The Volokh Conspiracy
Mostly law professors | Sometimes contrarian | Often libertarian | Always independent
David Skeel is one of my favorite law professors for his writing on bankruptcy (and literature, for that matter) and one of the truly good guys in this business. He is one of the leading bankruptcy scholars of recent decades. I have reviewed two of his books, Debt's Dominion (which I reviewed here) and his book on Dodd-Frank, The New Financial Deal (reviewed here).
His latest book, however, is a completely different vein: "True Paradox: How Christianity Makes Sense of Our Complex World."
I have a new review of David's new book at the Law and Liberty blog, "A Paradoxical Assent." Here's the intro:
Christian apologetics-and, one suspects, arguments generally-can take two basic forms: they can be directed toward trying to persuade others of the truth of one's position or they can be self-reflective, focusing on arguments that one finds personally persuasive and to explain one's personal conviction as to why one argument is more persuasive than another. In True Paradox: How Christianity Makes Sense of our Complex World, David Skeel, the S. Samuel Arsht Professor of Corporate Law at Pennsylvania Law School, has written a book that is an exemplar of the latter.
Rather than seeking directly to persuade the reader of the truth of Christianity, Skeel's apologia instead reads like a journey through Skeel's mind as he comes to try to explain (rather than justify) how he came to believe in Christianity. In this sense, Skeel's book has many of the hallmarks of classical Christian apologies such as C.S. Lewis's Surprised by Joy, by representing an intermingling of his own personal journey of faith with an effort to explain it to others. And by pointing to the experiences that Skeel experienced as pivotal during that journey, he hopes to bring along the reader with him.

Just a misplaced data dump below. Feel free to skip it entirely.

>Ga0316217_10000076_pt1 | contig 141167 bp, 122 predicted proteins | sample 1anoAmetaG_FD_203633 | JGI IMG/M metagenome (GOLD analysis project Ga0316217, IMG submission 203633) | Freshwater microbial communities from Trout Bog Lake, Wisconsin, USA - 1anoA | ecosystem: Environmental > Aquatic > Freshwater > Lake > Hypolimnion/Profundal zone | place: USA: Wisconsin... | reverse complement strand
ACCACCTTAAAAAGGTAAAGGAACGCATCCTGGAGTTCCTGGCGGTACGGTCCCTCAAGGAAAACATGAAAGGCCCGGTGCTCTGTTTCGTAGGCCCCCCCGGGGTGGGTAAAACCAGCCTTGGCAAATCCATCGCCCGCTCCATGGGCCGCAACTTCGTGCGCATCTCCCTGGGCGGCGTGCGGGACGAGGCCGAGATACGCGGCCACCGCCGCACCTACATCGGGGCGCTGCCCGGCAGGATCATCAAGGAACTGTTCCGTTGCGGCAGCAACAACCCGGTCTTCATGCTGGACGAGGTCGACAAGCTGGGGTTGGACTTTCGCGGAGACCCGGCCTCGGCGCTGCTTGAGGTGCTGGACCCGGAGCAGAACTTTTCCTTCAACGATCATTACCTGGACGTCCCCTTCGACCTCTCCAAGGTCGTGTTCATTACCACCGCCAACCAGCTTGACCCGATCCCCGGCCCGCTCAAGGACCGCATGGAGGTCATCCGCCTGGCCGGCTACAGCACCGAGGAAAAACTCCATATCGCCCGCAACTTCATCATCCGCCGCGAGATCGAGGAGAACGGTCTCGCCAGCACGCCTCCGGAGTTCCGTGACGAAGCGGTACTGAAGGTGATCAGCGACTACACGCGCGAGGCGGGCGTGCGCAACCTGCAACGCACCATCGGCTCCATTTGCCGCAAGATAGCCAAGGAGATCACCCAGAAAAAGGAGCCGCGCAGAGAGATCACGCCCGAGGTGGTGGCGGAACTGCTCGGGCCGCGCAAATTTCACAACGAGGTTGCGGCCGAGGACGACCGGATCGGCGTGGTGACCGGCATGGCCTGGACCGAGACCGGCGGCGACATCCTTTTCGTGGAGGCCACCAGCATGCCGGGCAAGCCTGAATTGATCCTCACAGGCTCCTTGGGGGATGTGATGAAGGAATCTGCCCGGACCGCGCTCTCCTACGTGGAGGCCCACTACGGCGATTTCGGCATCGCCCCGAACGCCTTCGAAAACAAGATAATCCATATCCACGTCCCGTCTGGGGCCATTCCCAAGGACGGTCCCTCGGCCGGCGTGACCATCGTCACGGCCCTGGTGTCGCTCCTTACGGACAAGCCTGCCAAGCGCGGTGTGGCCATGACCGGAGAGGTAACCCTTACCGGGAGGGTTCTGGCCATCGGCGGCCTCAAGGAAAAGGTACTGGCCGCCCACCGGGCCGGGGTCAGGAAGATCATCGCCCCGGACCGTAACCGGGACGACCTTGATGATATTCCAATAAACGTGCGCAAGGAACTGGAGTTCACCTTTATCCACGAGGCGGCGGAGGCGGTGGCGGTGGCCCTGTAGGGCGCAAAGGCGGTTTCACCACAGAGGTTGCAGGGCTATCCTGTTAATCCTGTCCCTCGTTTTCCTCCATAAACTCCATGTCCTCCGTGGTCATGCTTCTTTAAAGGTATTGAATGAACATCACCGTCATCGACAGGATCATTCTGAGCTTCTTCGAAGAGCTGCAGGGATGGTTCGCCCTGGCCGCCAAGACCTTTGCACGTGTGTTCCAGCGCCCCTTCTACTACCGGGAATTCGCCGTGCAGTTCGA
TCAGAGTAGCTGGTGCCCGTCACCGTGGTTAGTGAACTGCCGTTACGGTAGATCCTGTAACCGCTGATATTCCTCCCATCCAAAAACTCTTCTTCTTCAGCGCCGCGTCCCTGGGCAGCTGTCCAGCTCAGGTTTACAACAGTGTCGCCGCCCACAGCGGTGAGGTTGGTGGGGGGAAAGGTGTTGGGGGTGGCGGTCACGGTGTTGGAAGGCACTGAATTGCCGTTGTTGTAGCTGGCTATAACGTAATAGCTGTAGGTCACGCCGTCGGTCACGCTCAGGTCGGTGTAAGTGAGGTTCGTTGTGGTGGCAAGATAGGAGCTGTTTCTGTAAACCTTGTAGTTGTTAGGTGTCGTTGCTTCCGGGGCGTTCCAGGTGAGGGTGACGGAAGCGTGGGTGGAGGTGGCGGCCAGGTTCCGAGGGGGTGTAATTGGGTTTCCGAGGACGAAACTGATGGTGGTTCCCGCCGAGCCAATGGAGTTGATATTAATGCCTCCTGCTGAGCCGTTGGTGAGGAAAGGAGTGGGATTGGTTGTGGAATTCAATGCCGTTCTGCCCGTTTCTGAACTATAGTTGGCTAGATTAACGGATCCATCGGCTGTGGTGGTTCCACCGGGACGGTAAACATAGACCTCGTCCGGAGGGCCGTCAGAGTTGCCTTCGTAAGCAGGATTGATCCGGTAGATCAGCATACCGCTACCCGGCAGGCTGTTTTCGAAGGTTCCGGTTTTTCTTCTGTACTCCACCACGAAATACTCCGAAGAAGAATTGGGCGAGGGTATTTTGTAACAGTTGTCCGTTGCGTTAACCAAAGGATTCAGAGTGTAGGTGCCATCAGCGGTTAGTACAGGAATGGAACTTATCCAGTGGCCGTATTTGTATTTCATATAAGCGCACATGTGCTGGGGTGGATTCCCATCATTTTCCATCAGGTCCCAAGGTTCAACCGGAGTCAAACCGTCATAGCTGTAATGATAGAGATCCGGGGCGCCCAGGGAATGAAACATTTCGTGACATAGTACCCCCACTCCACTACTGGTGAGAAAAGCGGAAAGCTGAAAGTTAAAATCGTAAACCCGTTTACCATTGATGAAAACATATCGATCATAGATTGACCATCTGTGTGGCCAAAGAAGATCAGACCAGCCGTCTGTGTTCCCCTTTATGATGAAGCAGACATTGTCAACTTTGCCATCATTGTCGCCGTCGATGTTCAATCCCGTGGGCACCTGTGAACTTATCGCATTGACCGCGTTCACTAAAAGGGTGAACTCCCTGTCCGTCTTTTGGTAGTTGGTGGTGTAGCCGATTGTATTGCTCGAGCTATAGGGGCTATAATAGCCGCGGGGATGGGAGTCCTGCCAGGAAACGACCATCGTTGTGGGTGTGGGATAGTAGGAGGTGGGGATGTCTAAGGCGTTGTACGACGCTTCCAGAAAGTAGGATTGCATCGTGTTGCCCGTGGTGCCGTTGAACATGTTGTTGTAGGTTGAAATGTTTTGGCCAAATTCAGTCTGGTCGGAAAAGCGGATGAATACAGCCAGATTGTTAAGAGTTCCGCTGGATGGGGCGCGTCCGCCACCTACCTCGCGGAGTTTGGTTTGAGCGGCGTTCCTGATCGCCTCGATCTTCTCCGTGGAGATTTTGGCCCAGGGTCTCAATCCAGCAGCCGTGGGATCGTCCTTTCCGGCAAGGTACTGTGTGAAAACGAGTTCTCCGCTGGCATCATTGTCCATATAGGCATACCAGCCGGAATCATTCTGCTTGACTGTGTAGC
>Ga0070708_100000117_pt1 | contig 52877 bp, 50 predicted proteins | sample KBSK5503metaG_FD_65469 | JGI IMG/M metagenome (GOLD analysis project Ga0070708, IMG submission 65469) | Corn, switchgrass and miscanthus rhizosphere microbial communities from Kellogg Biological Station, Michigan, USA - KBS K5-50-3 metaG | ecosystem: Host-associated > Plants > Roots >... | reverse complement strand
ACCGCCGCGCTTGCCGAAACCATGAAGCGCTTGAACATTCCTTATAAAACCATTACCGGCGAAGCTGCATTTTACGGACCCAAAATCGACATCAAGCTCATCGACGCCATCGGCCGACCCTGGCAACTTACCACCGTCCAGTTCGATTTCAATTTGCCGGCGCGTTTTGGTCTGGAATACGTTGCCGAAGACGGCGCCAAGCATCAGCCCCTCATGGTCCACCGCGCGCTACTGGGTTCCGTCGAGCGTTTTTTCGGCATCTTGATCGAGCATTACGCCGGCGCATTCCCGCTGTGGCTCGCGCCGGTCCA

Skeel seeks to distinguish efforts that attempt to persuade others by pointing to objective facts of the world and marshaling evidence for or against a particular position. Instead, Skeel focuses on what he calls the experience of life, a foundation that seems vague and subjective at first glance, but which Skeel identifies as marked by universal yearnings of the human soul and that these universal yearnings and their satisfaction are best explained by the role of God in our world and souls. In short, Skeel argues that neither advocates for or against religion consider the core of Christianity's appeal-that it offers a more truthful and fulfilling understanding of what it means to be fully human and to flourish than any other alternative, whether secular or other religious traditions.
Read the whole thing, as the saying goes. I found the book to be thoughtful, intelligent, and wise. As I say at the outset, I prefer books in this vein, which seek to explain why one finds such arguments persuasive, rather than making arguments purportedly designed to persuade others.
Update: It appears that there was a glitch with attempting to post this earlier. My apologies for the confusion.